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The future of film: no film

2004.03.22 — Culture | Entertainment | Movies | DVD | by Andrew Cole

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Once Upon a Time in Mexico—Rodriguez & Banderas. [official site]

I just sat down to watch Once Upon a Time in Mexico. It's a fun ride, tho not quite the epic it was meant to be, but with Mexico, writer/director Robert Rodriguez demonstrates the future of film: not having any.

I enjoyed the first two Mariachi films: El Mariachi and Desperado, but none of the three are high cinema (one might say the same of all of Rodriguez's work). They are essentially pulp adventures set in a fantasy Mexico, very stylish and stylized action pictures shot quickly and at minimal expense.

Step aside Roger Corman, Rodriguez is the new master of cheap movie-making. He gained fame with El Mariachi not so much for its rambling story or even its neo-western style but for its impossibly low cost: $7000. He intended the result to go straight to Mexican video and to be a sort of video calling card for his abilities when he went knocking on Hollywood doors. But El Mariachi got enough attention to get him a new soundtrack and a US distribution deal. Hollywood loves cheap. Since then, he's made several more movies, some of them quite popular, all at no more than $35 million, which is the starting figure for most action films.

Step aside Roger Corman, Rodriguez is the new master of cheap movie-making.... Hollywood loves cheap.

But in his commentaries for Mexico, Rodriguez tells how he quickly became tired of traditional Hollywood film-making (even with his stripped-down style). A chance conversation with George Lucas at Skywalker Ranch led him toward the new era: digital motion pictures.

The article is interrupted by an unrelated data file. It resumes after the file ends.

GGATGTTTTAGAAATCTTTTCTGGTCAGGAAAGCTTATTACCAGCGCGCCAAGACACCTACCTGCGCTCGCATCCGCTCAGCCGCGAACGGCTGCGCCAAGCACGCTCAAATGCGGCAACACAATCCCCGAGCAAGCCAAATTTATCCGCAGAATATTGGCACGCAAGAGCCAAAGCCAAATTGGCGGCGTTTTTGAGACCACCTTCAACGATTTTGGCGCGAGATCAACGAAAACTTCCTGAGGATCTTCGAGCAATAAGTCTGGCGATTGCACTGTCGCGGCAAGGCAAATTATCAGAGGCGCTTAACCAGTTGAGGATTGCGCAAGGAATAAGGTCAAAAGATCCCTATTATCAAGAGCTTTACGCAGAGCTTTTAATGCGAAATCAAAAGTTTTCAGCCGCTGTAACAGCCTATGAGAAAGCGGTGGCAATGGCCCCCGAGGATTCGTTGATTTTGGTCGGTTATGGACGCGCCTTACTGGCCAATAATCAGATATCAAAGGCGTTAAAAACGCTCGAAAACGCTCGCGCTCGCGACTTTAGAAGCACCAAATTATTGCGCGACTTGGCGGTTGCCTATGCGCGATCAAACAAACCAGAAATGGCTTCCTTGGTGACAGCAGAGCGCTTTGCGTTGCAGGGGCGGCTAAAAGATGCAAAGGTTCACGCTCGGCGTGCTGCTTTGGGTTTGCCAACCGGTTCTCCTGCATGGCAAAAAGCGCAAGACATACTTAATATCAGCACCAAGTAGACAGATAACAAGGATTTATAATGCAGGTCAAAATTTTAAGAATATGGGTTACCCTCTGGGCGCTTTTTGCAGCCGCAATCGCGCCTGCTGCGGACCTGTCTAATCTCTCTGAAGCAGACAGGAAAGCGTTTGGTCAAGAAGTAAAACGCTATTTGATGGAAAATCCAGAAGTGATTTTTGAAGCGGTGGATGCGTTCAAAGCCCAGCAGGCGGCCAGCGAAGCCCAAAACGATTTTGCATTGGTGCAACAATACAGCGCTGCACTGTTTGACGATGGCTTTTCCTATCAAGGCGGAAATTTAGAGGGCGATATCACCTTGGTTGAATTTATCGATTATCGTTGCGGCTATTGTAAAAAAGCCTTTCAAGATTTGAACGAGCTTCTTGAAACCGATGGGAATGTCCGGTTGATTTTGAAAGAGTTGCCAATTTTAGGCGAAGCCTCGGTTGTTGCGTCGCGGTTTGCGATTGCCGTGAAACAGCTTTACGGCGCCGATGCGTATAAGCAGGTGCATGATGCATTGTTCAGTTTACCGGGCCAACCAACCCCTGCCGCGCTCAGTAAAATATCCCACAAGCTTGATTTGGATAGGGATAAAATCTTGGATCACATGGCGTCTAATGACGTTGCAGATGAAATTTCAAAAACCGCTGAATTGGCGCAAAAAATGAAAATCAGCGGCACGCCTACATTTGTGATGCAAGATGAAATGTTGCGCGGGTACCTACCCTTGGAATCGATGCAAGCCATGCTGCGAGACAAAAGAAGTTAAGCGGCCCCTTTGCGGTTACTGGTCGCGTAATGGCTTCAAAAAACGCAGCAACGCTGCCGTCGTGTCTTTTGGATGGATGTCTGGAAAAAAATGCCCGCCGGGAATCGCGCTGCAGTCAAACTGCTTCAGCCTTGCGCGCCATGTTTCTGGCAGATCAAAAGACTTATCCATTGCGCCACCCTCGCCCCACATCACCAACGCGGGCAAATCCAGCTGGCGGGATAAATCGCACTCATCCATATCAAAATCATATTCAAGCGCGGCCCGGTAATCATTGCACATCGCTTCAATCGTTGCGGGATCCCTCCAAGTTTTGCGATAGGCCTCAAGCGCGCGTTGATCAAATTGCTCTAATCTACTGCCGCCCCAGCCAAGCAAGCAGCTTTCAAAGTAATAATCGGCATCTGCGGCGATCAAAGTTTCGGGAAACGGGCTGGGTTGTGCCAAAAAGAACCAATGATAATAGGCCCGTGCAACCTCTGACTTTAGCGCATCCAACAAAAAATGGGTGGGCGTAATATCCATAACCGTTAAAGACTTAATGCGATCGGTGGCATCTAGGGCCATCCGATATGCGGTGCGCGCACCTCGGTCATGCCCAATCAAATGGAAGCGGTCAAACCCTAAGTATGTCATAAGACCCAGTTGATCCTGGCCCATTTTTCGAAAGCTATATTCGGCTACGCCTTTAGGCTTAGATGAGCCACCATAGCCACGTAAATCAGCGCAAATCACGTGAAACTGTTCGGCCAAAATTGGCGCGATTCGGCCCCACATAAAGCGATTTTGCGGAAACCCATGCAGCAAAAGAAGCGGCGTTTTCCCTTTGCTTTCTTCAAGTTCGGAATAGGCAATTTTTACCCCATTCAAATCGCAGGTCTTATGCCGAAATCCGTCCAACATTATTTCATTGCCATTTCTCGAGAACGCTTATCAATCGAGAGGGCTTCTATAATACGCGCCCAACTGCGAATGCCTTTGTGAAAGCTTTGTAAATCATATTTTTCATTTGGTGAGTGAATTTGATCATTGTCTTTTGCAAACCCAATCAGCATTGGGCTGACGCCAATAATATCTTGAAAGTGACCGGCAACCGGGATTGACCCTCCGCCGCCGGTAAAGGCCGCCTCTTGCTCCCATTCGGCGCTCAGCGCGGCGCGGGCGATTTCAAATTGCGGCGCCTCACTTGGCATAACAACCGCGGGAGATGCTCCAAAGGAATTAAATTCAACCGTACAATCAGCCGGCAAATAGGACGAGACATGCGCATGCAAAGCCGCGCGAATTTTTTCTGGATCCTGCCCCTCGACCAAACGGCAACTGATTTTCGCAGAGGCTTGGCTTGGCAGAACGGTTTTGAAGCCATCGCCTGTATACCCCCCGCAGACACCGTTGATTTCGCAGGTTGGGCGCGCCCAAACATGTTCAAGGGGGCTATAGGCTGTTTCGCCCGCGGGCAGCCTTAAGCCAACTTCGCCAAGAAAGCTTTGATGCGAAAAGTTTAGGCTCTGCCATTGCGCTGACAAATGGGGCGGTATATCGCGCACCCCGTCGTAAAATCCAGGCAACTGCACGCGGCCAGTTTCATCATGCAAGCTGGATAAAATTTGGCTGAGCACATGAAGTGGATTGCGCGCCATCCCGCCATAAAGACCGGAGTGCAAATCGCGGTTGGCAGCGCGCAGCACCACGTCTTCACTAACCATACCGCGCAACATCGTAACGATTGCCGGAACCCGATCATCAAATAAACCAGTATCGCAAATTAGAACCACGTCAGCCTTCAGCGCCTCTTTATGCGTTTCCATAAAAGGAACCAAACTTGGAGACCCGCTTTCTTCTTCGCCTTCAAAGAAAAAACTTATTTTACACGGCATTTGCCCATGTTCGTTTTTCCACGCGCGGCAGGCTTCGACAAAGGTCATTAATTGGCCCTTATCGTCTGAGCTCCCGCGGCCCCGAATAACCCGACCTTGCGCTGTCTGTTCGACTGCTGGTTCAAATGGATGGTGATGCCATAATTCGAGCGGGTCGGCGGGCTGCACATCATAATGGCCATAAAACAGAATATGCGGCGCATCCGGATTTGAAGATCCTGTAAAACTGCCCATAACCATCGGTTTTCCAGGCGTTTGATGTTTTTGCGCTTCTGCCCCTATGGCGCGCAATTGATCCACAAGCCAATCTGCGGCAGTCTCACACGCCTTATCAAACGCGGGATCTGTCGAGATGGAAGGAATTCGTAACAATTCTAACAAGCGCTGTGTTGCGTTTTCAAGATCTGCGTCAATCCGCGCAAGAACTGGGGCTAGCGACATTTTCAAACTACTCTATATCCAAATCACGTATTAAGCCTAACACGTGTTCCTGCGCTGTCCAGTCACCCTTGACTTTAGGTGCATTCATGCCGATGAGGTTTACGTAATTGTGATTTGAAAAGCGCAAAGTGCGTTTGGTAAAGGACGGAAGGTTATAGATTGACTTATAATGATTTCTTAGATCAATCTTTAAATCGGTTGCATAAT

So Mexico became Rodriguez's first high-definition digital movie. If you watch the DVD version, you're getting it in pristine form: digital, from camera to television; at no stage was any of it in film form.

George Lucas himself, of course, did this with Attack of the Clones, but Lucas's sterile, plastic sci-fi environment and gigantic $120 million budget didn't make a good poster child for digital movie-making. Once Upon a Time in Mexico does.

Rodriguez proves (and details how, in his commentaries and featurettes) a major motion picture can be made cheaply in digital video and still look natural and alive. His featurettes are obviously meant as much for other Hollywood directors as for film students and aficionados. He's a bit disingenuous when he talks about how easy it is to make a movie with only a few people, since he does a dozen or so jobs himself: writer, director, producer, camera operator, art director, editor, score composer, and more.

Still, seeing his home movie post-production studio, with its editing and music scoring stations back-to-back, is likely to make any aspiring film-maker salivate with possibilities. Got a friend who plays keyboards? He can turn himself into a symphony while you cut and color-correct your masterpiece of independent guerrilla film-making and prepare to merge it with his score for output to your DVD burner. How long before we see the first all-digital pro-quality El Mariachi or Blair Witch Project?

The photography in the film, like Desperado, is terrific. Mexico looks old and run-down but also noble and historical. Rodriguez talks a lot about using The Good, the Bad, & the Ugly for inspiration as well as The Road Warrior, but his film has more atmosphere and better use of light. The ease of seeing what you're shooting as you're shooting it, which Rodriguez cites again and again as a key advantage of digital, paid off in spades.

Where it's lacking, as in most of Rodriguez's work, is in the story. Mexico is a fairly jumbled mess of good guys and bad guys, largely retracing the steps of the two previous Mariachi films. Salma Hayek appears only in flashback (due to shooting schedule conflicts), and Johnny Depp's character inexplicably changes from passive manipulator to active avenger in the last act. There's also not nearly enough interaction between Banderas and the other key characters. Depp is his go-between, so Depp becomes a de facto protagonist. Actually, Rodriguez loves his characters so much that they're practically all protagonists. Only the anonymous general and Willem Dafoe's drug kingpin are left unredeemed.

Still, it's a roller coaster ride that's at least worth a rental, especially if you liked Desperado. And as a poster child for digital movie-making, you can hardly imagine anything better. Quick, cheap, profitable, stylish... that's pure gold.


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